Baum was born in 1856 to a family that had made a fortune in the oil business. Because he had a heart condition, his parents arranged for him to be tutored privately at the family’s Syracuse estate, “Roselawn.” As an adult, though, Baum flourished and failed at a dizzying variety of ventures, from writing plays to a stint with his family’s medicinal oil business (where he produced a potion called “Baum’s Castorine”), to managing a general store, to editing the Aberdeen Pioneer in Aberdeen, South Dakota. In 1897, following his mother-in-law’s advice, Baum wrote down the stories that he told his children. The firm of Way & Williams published the stories under the title Mother Goose in Prose, with illustrations by Maxfield Parrish, and Baum’s career as a writer was launched.

With the publication of The Wonderful Wizard of Oz in 1900, Baum gained instant success. The book, lavishly produced and featuring voluptuous illustrations by William Wallace Denslow, was the bestselling children’s book of the year. It also set a new standard for children’s literature. As a commentator for the September 8, 1900 New York Times described it, “The crudeness that was characteristic of the oldtime publications...would now be enough to cause the modern child to yell with rage and vigor...” The reviewer praised the book’s sheer entertainment value (its “bright and joyous atmosphere”) and likened it to The Story of the Three Bears for its enduring value. As the film industry emerged in the following years, few books were as manifestly destined for adaptation, and although it took almost four decades for a movie studio to translate Baum’s vision to film, the 1939 film did for the movies what Baum’s book had done for children’s literature: that is, raised the imaginative and technical bar higher than it had been before.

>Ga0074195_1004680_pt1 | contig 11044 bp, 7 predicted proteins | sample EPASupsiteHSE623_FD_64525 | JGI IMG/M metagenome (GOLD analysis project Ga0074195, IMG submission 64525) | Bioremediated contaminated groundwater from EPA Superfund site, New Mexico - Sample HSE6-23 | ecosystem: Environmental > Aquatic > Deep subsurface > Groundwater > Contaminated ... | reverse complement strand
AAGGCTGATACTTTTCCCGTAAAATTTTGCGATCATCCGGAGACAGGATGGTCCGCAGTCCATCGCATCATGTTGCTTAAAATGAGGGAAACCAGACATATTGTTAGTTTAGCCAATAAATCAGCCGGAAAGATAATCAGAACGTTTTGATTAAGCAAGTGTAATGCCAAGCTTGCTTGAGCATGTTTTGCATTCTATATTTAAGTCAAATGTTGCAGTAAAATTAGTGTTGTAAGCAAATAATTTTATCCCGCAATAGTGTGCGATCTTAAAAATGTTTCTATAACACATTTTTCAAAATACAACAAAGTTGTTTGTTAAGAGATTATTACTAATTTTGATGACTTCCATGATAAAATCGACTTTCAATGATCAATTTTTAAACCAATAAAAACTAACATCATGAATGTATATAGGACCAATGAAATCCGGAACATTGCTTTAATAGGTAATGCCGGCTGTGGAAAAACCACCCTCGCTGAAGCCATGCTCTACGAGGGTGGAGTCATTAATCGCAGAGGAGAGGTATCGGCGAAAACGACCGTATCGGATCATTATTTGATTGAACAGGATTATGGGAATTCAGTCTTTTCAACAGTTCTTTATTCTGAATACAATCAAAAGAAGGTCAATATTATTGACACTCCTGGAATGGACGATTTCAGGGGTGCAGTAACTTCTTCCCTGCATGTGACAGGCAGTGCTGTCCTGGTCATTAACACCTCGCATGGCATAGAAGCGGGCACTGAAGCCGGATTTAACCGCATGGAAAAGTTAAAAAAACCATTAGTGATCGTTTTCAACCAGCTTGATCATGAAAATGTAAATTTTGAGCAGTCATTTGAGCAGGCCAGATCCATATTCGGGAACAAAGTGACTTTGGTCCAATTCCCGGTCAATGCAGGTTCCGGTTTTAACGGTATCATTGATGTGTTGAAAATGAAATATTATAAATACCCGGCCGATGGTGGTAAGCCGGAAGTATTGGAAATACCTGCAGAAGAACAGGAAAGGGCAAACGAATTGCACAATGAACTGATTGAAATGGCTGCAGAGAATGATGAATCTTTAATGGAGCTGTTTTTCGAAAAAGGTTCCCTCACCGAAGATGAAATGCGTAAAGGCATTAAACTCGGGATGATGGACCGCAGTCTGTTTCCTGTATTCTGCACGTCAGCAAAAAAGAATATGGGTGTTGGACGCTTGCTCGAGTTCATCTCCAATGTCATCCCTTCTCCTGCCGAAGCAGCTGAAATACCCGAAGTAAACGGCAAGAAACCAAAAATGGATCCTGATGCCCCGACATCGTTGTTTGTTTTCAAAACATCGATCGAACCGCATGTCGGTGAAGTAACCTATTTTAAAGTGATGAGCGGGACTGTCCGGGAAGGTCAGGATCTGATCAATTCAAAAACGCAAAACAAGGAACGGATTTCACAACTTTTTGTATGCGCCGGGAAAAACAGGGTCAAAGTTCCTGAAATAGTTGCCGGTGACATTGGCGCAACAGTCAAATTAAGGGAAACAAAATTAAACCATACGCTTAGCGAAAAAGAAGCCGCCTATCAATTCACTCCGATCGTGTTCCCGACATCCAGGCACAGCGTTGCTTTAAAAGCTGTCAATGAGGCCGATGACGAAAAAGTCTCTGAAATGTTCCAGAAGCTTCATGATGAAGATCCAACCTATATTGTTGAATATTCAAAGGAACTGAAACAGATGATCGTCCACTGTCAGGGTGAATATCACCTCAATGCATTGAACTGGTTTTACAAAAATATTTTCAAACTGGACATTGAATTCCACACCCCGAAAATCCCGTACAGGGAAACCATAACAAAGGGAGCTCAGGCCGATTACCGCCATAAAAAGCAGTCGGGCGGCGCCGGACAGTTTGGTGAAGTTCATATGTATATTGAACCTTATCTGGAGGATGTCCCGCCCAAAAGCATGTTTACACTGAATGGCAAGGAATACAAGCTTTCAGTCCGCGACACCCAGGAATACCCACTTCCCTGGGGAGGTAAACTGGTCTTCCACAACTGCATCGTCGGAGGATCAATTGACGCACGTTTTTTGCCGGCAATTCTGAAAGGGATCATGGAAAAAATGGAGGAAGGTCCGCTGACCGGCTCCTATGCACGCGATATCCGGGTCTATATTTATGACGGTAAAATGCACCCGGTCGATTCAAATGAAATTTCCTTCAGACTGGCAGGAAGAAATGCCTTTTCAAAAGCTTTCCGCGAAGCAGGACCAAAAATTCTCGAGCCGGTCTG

The loss of parents, the inevitable voyage toward independence, the yearning for home -- in The Wonderful Wizard of Oz, Baum touched upon a child’s primal experiences while providing a rousing story of adventure. As his health declined, Baum continued the series with 14 more Oz books (his publisher commissioned more by other authors after his death), but none had quite the effect on the reading public that the first one did. Baum died from complications of a stroke in 1919.

Good To Know

Baum founded the National Association of Window Trimmers and published a magazine for the window-trimming trade – he also raised exotic chickens.

Buam was married to Maud Gage, a daughter of the famous women’s rights advocate Matilda Joslyn Gage.

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    1. Also Known As:
      Floyd Akers, Laura Bancroft, George Brooks, Edith Van Dyne, Schuyler Staunton, John Estes Cooke, Suzanne Metcalf, Louis F. Baum, Lyman Frank Baum (full name)
    1. Date of Birth:
      May 15, 1856
    2. Place of Birth:
      Chittenango, New York
    1. Date of Death:
      May 6, 1919
    2. Place of Death:
      Hollywood, California

Customer Reviews

Average Rating 4.5
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Sort by: Showing all of 2 Customer Reviews
  • Posted March 18, 2013

    The Oz Books were the Harry Potter of their day- and I've been i

    The Oz Books were the Harry Potter of their day- and I've been in love with them for almost 40 years now.- The only fault I can find in this particular printing is the lack of illustration by the great J.R.R. Neill- who did the originals. You can't tell an Oz story without a few illustrations to really stimulate the imagination and make the stories come to life. Glad to see they're being reprinted, though!

    1 out of 1 people found this review helpful.

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    Posted July 22, 2014